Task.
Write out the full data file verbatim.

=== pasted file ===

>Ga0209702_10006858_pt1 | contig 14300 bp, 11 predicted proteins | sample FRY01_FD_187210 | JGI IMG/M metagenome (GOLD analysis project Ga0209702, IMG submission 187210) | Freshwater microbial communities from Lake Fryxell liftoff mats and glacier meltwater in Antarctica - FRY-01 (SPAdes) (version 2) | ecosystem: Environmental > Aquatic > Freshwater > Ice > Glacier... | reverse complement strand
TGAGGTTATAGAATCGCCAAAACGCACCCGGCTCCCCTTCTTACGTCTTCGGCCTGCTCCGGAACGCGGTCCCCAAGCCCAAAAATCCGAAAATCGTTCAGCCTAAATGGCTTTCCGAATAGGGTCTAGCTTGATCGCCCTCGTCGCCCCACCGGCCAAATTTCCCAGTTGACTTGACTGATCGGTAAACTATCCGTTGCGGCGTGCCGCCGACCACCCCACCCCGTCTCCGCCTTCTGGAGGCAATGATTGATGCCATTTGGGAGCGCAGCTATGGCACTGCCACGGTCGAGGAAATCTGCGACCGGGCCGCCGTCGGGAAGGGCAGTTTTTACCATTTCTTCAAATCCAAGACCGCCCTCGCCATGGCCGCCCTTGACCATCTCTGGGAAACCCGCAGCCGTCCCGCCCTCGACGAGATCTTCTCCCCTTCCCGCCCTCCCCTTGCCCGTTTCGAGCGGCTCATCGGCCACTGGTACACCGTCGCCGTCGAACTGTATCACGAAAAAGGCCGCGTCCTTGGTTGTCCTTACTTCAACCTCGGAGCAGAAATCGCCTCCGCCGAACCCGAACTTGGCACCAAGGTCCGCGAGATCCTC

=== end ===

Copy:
>Ga0209702_10006858_pt1 | contig 14300 bp, 11 predicted proteins | sample FRY01_FD_187210 | JGI IMG/M metagenome (GOLD analysis project Ga0209702, IMG submission 187210) | Freshwater microbial communities from Lake Fryxell liftoff mats and glacier meltwater in Antarctica - FRY-01 (SPAdes) (version 2) | ecosystem: Environmental > Aquatic > Freshwater > Ice > Glacier... | reverse complement strand
TGAGGTTATAGAATCGCCAAAACGCACCCGGCTCCCCTTCTTACGTCTTCGGCCTGCTCCGGAACGCGGTCCCCAAGCCCAAAAATCCGAAAATCGTTCAGCCTAAATGGCTTTCCGAATAGGGTCTAGCTTGATCGCCCTCGTCGCCCCACCGGCCAAATTTCCCAGTTGACTTGACTGATCGGTAAACTATCCGTTGCGGCGTGCCGCCGACCACCCCACCCCGTCTCCGCCTTCTGGAGGCAATGATTGATGCCATTTGGGAGCGCAGCTATGGCACTGCCACGGTCGAGGAAATCTGCGACCGGGCCGCCGTCGGGAAGGGCAGTTTTTACCATTTCTTCAAATCCAAGACCGCCCTCGCCATGGCCGCCCTTGACCATCTCTGGGAAACCCGCAGCCGTCCCGCCCTCGACGAGATCTTCTCCCCTTCCCGCCCTCCCCTTGCCCGTTTCGAGCGGCTCATCGGCCACTGGTACACCGTCGCCGTCGAACTGTATCACGAAAAAGGCCGCGTCCTTGGTTGTCCTTACTTCAACCTCGGAGCAGAAATCGCCTCCGCCGAACCCGAACTTGGCACCAAGGTCCGCGAGATCCTC